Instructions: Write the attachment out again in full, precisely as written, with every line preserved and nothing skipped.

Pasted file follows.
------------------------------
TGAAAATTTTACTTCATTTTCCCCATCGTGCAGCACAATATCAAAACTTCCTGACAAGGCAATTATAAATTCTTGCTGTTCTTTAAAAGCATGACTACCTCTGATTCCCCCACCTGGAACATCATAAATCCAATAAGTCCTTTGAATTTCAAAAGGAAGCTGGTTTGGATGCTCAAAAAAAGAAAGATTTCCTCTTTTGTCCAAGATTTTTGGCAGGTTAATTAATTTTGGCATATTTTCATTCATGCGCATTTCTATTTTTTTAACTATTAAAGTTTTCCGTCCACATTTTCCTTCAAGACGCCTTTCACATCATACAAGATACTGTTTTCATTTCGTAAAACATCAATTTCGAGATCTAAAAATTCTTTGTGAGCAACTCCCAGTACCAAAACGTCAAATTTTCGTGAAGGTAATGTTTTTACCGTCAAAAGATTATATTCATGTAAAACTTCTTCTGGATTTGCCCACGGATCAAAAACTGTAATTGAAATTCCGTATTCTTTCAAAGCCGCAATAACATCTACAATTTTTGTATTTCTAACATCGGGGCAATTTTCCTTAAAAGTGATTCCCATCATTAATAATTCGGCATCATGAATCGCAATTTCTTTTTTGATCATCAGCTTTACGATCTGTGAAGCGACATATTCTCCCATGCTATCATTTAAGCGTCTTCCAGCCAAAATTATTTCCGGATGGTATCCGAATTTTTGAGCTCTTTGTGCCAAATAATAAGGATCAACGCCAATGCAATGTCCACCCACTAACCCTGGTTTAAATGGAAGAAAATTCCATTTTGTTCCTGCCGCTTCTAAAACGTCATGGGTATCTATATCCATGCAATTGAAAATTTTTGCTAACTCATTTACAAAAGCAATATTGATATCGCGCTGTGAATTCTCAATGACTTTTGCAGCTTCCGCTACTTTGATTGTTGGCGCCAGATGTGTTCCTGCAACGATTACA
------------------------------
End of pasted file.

TGAAAATTTTACTTCATTTTCCCCATCGTGCAGCACAATATCAAAACTTCCTGACAAGGCAATTATAAATTCTTGCTGTTCTTTAAAAGCATGACTACCTCTGATTCCCCCACCTGGAACATCATAAATCCAATAAGTCCTTTGAATTTCAAAAGGAAGCTGGTTTGGATGCTCAAAAAAAGAAAGATTTCCTCTTTTGTCCAAGATTTTTGGCAGGTTAATTAATTTTGGCATATTTTCATTCATGCGCATTTCTATTTTTTTAACTATTAAAGTTTTCCGTCCACATTTTCCTTCAAGACGCCTTTCACATCATACAAGATACTGTTTTCATTTCGTAAAACATCAATTTCGAGATCTAAAAATTCTTTGTGAGCAACTCCCAGTACCAAAACGTCAAATTTTCGTGAAGGTAATGTTTTTACCGTCAAAAGATTATATTCATGTAAAACTTCTTCTGGATTTGCCCACGGATCAAAAACTGTAATTGAAATTCCGTATTCTTTCAAAGCCGCAATAACATCTACAATTTTTGTATTTCTAACATCGGGGCAATTTTCCTTAAAAGTGATTCCCATCATTAATAATTCGGCATCATGAATCGCAATTTCTTTTTTGATCATCAGCTTTACGATCTGTGAAGCGACATATTCTCCCATGCTATCATTTAAGCGTCTTCCAGCCAAAATTATTTCCGGATGGTATCCGAATTTTTGAGCTCTTTGTGCCAAATAATAAGGATCAACGCCAATGCAATGTCCACCCACTAACCCTGGTTTAAATGGAAGAAAATTCCATTTTGTTCCTGCCGCTTCTAAAACGTCATGGGTATCTATATCCATGCAATTGAAAATTTTTGCTAACTCATTTACAAAAGCAATATTGATATCGCGCTGTGAATTCTCAATGACTTTTGCAGCTTCCGCTACTTTGATTGTTGGCGCCAGATGTGTTCCTGCAACGATTACA